Roma Aguinaldo doesn't want to leave her South Point Douglas home, but fears the decision may not be hers to make.
"It is very scary ... I said 'No way,' " said the mother of four.
Aguinaldo and her husband have lived in their 1930s-era Grace Street bungalow for nearly a quarter-century and are in the process of renovating, but it could all be in vain. David Asper's proposal to transform the neighbourhood calls for her house -- as well as 20 others -- to be torn down to make way for a massive redevelopment.
The plan, put forward by Asper's Creswin Properties, still needs to be accepted by all three levels of government. But if passed, nearly all buildings south of the CPR main line and east of Waterfront Drive would be demolished to make way for a stadium, parking, hotel, waterpark and other commercial ventures.
The redevelopment includes asking the city to acquire all necessary land, either by purchase or expropriation, then give it to Creswin free of charge.
Most of the property in which the 21 homes are located are listed in good condition, but all would be destroyed -- including some historic residences built by early settlers.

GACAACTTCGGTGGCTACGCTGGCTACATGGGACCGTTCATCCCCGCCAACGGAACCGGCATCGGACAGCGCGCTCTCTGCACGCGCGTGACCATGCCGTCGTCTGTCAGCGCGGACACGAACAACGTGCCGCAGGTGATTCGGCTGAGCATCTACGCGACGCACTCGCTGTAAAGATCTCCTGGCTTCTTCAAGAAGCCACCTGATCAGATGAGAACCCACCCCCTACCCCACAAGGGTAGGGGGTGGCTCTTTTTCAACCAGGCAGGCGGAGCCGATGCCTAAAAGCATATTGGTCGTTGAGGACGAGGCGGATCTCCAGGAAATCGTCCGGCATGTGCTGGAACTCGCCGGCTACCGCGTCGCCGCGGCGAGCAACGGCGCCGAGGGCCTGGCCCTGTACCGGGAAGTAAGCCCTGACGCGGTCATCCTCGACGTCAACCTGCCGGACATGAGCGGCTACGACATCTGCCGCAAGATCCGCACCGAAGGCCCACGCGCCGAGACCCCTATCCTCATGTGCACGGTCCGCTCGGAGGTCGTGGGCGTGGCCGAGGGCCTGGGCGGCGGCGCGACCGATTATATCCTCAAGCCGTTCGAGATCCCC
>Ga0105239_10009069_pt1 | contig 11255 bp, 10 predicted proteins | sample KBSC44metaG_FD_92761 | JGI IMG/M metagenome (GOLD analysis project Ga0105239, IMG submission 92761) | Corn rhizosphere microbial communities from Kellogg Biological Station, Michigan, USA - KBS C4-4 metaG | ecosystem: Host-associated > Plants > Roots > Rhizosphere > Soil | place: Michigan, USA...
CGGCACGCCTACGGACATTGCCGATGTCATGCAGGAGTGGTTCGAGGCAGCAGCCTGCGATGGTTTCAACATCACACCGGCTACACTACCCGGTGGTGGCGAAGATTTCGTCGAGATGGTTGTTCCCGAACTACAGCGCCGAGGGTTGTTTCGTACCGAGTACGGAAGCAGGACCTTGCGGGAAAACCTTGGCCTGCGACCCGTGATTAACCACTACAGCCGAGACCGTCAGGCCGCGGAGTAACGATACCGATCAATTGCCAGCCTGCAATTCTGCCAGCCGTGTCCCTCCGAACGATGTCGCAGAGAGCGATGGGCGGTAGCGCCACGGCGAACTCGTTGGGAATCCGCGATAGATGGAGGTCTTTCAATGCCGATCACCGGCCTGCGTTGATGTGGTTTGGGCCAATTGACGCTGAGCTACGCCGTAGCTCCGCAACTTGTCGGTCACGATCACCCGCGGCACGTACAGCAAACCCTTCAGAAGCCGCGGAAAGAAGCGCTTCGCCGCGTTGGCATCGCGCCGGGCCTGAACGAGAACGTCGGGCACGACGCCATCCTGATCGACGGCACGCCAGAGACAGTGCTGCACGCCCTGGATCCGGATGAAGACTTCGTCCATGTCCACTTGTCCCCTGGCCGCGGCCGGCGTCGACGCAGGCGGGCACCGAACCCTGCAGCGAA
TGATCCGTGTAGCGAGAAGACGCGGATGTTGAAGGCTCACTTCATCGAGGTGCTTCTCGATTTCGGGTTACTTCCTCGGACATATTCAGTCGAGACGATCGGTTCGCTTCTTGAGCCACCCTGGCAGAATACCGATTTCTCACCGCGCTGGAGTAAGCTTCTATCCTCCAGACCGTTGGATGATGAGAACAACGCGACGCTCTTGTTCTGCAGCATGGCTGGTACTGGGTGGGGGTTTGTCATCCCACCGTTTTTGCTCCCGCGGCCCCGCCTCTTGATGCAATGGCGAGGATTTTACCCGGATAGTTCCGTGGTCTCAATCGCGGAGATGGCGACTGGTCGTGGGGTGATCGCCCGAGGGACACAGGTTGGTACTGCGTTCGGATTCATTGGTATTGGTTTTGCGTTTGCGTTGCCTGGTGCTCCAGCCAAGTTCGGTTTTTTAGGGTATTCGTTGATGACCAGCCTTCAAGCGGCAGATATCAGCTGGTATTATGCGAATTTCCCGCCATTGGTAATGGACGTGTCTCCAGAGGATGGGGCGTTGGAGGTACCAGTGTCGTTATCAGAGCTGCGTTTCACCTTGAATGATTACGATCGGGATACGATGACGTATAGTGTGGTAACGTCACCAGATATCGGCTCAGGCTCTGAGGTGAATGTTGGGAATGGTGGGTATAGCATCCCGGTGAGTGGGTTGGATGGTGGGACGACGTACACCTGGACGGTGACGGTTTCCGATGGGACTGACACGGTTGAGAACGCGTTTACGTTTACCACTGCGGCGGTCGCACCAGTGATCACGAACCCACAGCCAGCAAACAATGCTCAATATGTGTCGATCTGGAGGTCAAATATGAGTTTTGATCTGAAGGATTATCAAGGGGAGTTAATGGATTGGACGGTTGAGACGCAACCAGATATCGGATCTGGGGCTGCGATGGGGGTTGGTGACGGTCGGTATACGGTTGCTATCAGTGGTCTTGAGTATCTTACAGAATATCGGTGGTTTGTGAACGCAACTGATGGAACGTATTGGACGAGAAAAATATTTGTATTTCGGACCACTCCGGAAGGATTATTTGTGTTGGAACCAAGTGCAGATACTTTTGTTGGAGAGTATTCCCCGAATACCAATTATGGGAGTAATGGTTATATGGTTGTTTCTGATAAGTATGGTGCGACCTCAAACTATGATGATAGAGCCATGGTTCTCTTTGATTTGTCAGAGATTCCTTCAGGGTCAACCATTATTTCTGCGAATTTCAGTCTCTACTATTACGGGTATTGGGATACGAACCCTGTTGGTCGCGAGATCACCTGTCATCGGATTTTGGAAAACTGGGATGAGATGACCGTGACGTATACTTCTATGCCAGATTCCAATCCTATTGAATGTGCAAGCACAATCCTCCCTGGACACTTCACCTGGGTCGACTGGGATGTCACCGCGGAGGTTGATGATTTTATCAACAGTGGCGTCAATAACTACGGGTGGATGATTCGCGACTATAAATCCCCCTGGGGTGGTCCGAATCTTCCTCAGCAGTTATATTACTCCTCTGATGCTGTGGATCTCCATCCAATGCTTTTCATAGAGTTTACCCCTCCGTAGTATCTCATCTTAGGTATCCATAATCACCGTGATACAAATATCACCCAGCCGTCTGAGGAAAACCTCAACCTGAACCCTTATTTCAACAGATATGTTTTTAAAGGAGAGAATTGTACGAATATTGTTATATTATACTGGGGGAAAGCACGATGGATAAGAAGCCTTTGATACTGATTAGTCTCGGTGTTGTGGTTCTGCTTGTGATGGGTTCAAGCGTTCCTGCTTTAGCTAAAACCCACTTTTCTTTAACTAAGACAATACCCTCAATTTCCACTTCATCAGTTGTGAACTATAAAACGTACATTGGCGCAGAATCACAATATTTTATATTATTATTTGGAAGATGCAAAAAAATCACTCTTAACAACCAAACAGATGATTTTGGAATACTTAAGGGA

Asper was unavailable for comment yesterday.
Residents say the qualities found in the South Point can't be bought.
"It's very nice and quiet, it's almost remote," said Aguinaldo. "No one knows about this area. Well, at least not until now."
The longtime resident added she is concerned any payout the city gives for taking a home won't be enough to cover housing costs in another area of the city.
"You can ask anyone who lives here and they will want to stay," she said.
Some residents questioned the viability of such a large plan, wondering if it could really go ahead.
"It just sounds so ridiculously over the top -- all pie in the sky," said Curtis Street resident Joanne Vanderhorst.
Vanderhorst would like to see redevelopment in the area, but believes a mixed strategy of housing, business and other initiatives would be best.
"It would be nice if it could all be incorporated into a new groovy neighbourhood, but that takes businesses and entrepreneurs," she said.
Vanderhorst, who has lived in Point Douglas for 12 years, also wondered how successful such an attraction would be in drawing people into the area.
"I doubt that people will want to come downtown, to this area," she said.
Other residents are waiting for more information before drawing conclusions.
"I just don't see it happening," said Larry Chihonik, a resident of the neighbourhood for the past 20 years.
However, he said he probably wouldn't hold out on selling his home, if the city makes a fair offer and other neighbours are on board.